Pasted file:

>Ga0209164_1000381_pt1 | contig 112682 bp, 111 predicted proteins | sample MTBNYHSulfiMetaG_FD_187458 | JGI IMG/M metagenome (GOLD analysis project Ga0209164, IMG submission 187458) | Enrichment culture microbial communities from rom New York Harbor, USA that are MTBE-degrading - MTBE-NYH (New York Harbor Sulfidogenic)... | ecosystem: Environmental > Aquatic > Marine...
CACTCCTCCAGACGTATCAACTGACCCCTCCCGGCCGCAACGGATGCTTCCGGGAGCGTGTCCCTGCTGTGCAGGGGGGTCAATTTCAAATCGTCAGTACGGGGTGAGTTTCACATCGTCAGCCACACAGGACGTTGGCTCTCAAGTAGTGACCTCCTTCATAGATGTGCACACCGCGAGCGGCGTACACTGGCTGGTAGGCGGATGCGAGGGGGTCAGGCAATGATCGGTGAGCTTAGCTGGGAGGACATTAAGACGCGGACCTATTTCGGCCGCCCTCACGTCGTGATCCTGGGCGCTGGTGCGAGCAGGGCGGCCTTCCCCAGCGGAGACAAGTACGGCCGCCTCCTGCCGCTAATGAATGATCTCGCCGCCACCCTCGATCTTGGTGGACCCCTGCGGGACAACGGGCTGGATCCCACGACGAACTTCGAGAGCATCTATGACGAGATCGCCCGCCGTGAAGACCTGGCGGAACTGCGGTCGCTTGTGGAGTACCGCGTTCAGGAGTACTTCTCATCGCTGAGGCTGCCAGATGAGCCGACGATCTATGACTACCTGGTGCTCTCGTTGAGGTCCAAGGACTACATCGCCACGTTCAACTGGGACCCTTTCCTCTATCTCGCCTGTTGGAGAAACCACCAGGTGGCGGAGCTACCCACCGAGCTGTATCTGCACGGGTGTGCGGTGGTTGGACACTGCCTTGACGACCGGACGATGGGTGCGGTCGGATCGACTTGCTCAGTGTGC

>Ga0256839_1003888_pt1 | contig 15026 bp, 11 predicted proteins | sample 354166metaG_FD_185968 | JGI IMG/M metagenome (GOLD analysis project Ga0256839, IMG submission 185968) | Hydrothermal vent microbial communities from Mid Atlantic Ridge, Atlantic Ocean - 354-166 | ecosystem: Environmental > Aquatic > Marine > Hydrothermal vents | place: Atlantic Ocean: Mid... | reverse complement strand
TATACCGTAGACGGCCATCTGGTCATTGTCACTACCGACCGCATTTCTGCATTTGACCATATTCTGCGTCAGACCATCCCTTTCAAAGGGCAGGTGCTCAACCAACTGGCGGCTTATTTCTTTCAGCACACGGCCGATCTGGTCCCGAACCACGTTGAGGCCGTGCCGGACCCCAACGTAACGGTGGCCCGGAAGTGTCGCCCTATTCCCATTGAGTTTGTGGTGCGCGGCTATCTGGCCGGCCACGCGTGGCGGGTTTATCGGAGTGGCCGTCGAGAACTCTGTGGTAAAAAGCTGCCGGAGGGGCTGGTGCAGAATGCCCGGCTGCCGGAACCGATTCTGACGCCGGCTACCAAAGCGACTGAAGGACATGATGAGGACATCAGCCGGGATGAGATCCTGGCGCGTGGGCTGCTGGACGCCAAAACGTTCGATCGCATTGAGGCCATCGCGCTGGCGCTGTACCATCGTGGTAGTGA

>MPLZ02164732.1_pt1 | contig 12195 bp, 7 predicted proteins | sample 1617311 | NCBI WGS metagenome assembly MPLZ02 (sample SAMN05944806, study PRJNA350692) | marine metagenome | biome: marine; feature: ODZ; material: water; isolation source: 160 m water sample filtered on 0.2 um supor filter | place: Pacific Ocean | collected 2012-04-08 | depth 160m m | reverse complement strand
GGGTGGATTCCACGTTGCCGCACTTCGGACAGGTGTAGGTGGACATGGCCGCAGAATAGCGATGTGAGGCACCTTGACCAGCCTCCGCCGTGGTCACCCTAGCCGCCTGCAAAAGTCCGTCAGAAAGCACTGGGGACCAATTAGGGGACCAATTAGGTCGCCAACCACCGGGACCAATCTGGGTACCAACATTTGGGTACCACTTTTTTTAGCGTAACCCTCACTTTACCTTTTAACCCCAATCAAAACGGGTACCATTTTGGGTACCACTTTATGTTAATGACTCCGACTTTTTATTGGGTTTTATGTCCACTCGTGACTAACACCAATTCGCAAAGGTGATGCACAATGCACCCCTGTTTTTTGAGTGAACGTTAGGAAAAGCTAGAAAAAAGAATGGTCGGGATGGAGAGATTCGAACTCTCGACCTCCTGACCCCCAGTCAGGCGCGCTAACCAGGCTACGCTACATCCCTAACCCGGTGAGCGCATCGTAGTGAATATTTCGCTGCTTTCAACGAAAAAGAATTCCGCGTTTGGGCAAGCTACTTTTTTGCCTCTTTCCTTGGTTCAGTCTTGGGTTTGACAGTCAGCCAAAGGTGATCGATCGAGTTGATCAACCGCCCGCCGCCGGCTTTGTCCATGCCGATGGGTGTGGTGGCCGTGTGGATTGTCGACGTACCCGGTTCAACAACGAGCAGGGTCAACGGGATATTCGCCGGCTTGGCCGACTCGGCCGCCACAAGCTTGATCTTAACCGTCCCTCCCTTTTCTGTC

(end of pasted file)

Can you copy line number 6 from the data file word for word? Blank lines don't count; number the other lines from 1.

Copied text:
GGGTGGATTCCACGTTGCCGCACTTCGGACAGGTGTAGGTGGACATGGCCGCAGAATAGCGATGTGAGGCACCTTGACCAGCCTCCGCCGTGGTCACCCTAGCCGCCTGCAAAAGTCCGTCAGAAAGCACTGGGGACCAATTAGGGGACCAATTAGGTCGCCAACCACCGGGACCAATCTGGGTACCAACATTTGGGTACCACTTTTTTTAGCGTAACCCTCACTTTACCTTTTAACCCCAATCAAAACGGGTACCATTTTGGGTACCACTTTATGTTAATGACTCCGACTTTTTATTGGGTTTTATGTCCACTCGTGACTAACACCAATTCGCAAAGGTGATGCACAATGCACCCCTGTTTTTTGAGTGAACGTTAGGAAAAGCTAGAAAAAAGAATGGTCGGGATGGAGAGATTCGAACTCTCGACCTCCTGACCCCCAGTCAGGCGCGCTAACCAGGCTACGCTACATCCCTAACCCGGTGAGCGCATCGTAGTGAATATTTCGCTGCTTTCAACGAAAAAGAATTCCGCGTTTGGGCAAGCTACTTTTTTGCCTCTTTCCTTGGTTCAGTCTTGGGTTTGACAGTCAGCCAAAGGTGATCGATCGAGTTGATCAACCGCCCGCCGCCGGCTTTGTCCATGCCGATGGGTGTGGTGGCCGTGTGGATTGTCGACGTACCCGGTTCAACAACGAGCAGGGTCAACGGGATATTCGCCGGCTTGGCCGACTCGGCCGCCACAAGCTTGATCTTAACCGTCCCTCCCTTTTCTGTC